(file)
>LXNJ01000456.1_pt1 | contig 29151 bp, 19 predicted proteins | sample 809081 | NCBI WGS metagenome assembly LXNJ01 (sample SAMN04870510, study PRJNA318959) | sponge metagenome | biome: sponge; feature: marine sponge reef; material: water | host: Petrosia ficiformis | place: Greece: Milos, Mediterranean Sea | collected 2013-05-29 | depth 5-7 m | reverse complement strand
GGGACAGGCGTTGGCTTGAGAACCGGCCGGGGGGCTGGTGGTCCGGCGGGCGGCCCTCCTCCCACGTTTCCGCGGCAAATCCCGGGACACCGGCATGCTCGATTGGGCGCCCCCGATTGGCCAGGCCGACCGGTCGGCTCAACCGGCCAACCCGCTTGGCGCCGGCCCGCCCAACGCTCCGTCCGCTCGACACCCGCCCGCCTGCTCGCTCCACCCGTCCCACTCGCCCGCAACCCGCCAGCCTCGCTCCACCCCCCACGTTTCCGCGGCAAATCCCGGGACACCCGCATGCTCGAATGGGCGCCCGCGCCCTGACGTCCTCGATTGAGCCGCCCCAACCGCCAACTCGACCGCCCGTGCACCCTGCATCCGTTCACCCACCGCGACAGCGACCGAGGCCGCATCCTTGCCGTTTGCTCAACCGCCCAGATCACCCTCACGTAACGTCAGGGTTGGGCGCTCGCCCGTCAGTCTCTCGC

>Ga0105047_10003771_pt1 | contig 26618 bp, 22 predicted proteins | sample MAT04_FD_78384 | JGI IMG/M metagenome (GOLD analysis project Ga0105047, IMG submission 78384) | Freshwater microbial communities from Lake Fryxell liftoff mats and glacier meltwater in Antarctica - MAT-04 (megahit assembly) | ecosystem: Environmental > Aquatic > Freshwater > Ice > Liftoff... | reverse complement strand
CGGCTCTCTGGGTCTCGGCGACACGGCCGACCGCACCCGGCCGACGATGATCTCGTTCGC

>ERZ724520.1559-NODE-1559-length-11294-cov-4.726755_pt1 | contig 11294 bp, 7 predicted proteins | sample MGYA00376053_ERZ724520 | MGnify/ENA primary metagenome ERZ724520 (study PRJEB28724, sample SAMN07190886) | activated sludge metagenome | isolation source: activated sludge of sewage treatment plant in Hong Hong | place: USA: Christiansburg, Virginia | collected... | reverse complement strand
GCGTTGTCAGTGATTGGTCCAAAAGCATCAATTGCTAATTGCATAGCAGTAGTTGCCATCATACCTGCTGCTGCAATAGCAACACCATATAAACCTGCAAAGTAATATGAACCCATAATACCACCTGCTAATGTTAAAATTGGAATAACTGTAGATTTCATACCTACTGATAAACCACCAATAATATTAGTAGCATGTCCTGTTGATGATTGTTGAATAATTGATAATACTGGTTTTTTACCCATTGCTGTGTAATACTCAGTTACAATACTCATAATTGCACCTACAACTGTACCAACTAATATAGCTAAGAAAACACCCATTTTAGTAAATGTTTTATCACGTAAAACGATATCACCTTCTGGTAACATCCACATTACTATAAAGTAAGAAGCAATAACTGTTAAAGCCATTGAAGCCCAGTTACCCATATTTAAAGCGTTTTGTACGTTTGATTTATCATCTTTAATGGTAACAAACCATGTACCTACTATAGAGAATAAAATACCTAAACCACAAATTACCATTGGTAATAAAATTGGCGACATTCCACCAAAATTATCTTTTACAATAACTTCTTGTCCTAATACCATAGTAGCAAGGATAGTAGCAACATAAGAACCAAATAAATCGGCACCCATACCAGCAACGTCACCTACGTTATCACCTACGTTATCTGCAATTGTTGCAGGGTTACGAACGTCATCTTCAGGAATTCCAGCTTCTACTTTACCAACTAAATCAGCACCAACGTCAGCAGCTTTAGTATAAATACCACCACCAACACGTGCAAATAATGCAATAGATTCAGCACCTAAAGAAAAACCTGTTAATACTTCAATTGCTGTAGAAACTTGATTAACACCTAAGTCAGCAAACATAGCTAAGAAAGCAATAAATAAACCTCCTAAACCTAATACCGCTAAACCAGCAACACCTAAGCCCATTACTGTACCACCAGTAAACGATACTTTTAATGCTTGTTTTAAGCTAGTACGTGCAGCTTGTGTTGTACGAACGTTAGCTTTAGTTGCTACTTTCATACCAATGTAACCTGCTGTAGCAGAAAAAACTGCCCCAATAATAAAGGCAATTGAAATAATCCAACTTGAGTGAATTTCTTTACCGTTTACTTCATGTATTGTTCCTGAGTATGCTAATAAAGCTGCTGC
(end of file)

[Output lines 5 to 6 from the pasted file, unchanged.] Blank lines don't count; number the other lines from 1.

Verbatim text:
>ERZ724520.1559-NODE-1559-length-11294-cov-4.726755_pt1 | contig 11294 bp, 7 predicted proteins | sample MGYA00376053_ERZ724520 | MGnify/ENA primary metagenome ERZ724520 (study PRJEB28724, sample SAMN07190886) | activated sludge metagenome | isolation source: activated sludge of sewage treatment plant in Hong Hong | place: USA: Christiansburg, Virginia | collected... | reverse complement strand
GCGTTGTCAGTGATTGGTCCAAAAGCATCAATTGCTAATTGCATAGCAGTAGTTGCCATCATACCTGCTGCTGCAATAGCAACACCATATAAACCTGCAAAGTAATATGAACCCATAATACCACCTGCTAATGTTAAAATTGGAATAACTGTAGATTTCATACCTACTGATAAACCACCAATAATATTAGTAGCATGTCCTGTTGATGATTGTTGAATAATTGATAATACTGGTTTTTTACCCATTGCTGTGTAATACTCAGTTACAATACTCATAATTGCACCTACAACTGTACCAACTAATATAGCTAAGAAAACACCCATTTTAGTAAATGTTTTATCACGTAAAACGATATCACCTTCTGGTAACATCCACATTACTATAAAGTAAGAAGCAATAACTGTTAAAGCCATTGAAGCCCAGTTACCCATATTTAAAGCGTTTTGTACGTTTGATTTATCATCTTTAATGGTAACAAACCATGTACCTACTATAGAGAATAAAATACCTAAACCACAAATTACCATTGGTAATAAAATTGGCGACATTCCACCAAAATTATCTTTTACAATAACTTCTTGTCCTAATACCATAGTAGCAAGGATAGTAGCAACATAAGAACCAAATAAATCGGCACCCATACCAGCAACGTCACCTACGTTATCACCTACGTTATCTGCAATTGTTGCAGGGTTACGAACGTCATCTTCAGGAATTCCAGCTTCTACTTTACCAACTAAATCAGCACCAACGTCAGCAGCTTTAGTATAAATACCACCACCAACACGTGCAAATAATGCAATAGATTCAGCACCTAAAGAAAAACCTGTTAATACTTCAATTGCTGTAGAAACTTGATTAACACCTAAGTCAGCAAACATAGCTAAGAAAGCAATAAATAAACCTCCTAAACCTAATACCGCTAAACCAGCAACACCTAAGCCCATTACTGTACCACCAGTAAACGATACTTTTAATGCTTGTTTTAAGCTAGTACGTGCAGCTTGTGTTGTACGAACGTTAGCTTTAGTTGCTACTTTCATACCAATGTAACCTGCTGTAGCAGAAAAAACTGCCCCAATAATAAAGGCAATTGAAATAATCCAACTTGAGTGAATTTCTTTACCGTTTACTTCATGTATTGTTCCTGAGTATGCTAATAAAGCTGCTGC